Predestination

and the

Saintís Perseverance

Stated and Defended


PREFACE


The following tract appeared, first, in weekly numbers, in the columns of "The Christian Index", and is republished, with slight alteration and addition, at the request of many brethren. The controversial feature is retained, not because it is thought that Mr. Reneauís name will add any dignity to it, but because,

I have been pained to notice, for some years past, on the part of some of our ministers, in some localities in the South, a disposition to waive the doctrines of Grace in their public ministrations. While some have been entirely silent about them and have even preached, though not ostensibly, doctrines not consistent with them, others have given them only a cold and half-hearted assent, and some few have openly derided and denounced them. This, in many cases, has resulted, doubtless, from a lack of information and from an apprehension, therefore, that the doctrines of Grace are synonymous with Antinomianism. For this reason, I have thought that a concise and popular exposition of those doctrines was urgently demanded. It is true, there are many able treatises on them, extant; but, they are all locked up in voluminous Bodies of Divinity and, therefore, not accessible to the general reader. I confess, then, that it was to supply, to the extent of my ability, this demand and to counteract, as far as I was able, the tendencies to Arminianism, that I took up my pen. For this purpose, I was glad that the pretext of answering Mr. Reneau was afforded me; and, with this object in view, I extended the discussion on the subject of Predestination beyond Mr. Rís objections. Should this publication have the effect to confirm my brethren in the faith once delivered to the Saints and serve, in any degree, to counteract the tendencies in our midst to Arminianism, I shall have accomplished my main design in writing.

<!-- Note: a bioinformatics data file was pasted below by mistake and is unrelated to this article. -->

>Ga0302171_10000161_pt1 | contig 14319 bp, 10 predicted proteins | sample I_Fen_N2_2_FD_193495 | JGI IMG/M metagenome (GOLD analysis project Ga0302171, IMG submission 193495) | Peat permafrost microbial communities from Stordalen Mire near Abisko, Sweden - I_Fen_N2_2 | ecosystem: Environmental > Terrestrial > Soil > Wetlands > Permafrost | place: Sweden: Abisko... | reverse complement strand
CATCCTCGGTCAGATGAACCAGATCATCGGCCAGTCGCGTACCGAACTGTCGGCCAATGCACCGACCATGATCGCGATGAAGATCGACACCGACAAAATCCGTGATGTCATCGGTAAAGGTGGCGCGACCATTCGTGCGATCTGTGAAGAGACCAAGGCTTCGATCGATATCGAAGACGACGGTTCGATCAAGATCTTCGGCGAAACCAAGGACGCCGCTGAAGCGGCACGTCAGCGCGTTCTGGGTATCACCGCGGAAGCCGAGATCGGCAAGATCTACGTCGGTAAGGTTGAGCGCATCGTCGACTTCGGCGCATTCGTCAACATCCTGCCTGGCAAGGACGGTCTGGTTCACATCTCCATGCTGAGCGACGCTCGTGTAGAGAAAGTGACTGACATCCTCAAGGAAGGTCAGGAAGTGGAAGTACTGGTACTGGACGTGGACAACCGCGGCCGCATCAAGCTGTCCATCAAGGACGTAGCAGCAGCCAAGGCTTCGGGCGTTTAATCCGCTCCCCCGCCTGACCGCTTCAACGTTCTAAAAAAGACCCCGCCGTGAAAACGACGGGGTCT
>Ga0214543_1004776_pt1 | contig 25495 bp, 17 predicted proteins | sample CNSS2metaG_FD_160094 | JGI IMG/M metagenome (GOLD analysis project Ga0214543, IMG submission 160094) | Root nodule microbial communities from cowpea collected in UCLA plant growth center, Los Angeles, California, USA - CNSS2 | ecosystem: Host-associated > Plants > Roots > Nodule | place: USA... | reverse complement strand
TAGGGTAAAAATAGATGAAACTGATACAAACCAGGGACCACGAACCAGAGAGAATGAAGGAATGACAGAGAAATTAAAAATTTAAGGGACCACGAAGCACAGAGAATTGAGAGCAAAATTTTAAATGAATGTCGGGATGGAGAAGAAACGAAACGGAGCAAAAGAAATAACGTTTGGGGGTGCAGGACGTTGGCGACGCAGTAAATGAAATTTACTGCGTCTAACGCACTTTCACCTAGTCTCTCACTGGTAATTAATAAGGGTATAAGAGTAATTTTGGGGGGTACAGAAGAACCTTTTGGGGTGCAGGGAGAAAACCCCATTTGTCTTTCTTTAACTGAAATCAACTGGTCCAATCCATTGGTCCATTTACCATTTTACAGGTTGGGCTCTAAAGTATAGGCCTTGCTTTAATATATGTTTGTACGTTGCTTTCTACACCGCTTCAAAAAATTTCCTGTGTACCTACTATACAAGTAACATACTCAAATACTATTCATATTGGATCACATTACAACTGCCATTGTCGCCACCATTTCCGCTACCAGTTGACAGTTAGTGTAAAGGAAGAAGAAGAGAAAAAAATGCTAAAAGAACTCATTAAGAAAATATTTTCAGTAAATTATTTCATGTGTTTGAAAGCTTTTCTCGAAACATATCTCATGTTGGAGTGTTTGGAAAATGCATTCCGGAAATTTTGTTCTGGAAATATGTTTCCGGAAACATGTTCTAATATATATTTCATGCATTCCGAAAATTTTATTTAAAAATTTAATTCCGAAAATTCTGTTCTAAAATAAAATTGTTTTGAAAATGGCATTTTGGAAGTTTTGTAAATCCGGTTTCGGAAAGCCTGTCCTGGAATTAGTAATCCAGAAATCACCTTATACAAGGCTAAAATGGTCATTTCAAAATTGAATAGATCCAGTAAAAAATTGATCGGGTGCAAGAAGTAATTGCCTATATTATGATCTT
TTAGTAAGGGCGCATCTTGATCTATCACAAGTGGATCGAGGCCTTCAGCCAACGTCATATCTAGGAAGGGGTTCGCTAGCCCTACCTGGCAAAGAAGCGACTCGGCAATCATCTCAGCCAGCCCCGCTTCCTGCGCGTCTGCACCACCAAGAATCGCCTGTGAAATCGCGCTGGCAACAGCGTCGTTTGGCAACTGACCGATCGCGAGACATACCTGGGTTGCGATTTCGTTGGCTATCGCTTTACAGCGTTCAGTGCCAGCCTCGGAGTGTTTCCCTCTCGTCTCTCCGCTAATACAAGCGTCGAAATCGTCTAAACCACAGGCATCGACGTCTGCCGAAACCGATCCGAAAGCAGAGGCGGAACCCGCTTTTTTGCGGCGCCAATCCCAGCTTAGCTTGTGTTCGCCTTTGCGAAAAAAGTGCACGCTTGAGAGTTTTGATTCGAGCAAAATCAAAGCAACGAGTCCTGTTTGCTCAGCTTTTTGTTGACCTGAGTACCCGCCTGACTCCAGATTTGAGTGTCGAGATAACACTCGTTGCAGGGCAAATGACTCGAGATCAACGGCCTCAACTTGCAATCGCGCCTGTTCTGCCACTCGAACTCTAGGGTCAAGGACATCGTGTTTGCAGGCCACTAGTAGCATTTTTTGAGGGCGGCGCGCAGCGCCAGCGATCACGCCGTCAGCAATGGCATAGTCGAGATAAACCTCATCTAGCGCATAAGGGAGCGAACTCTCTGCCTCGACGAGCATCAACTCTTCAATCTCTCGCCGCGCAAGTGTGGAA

Of course, it will be understood that the term, Calvinism, is used in conformity to custom and not to imply that the doctrines embraced in it originated with the Genevan Reformer.

MERCER UNIVERSITY, GA., DECEMBER, 1850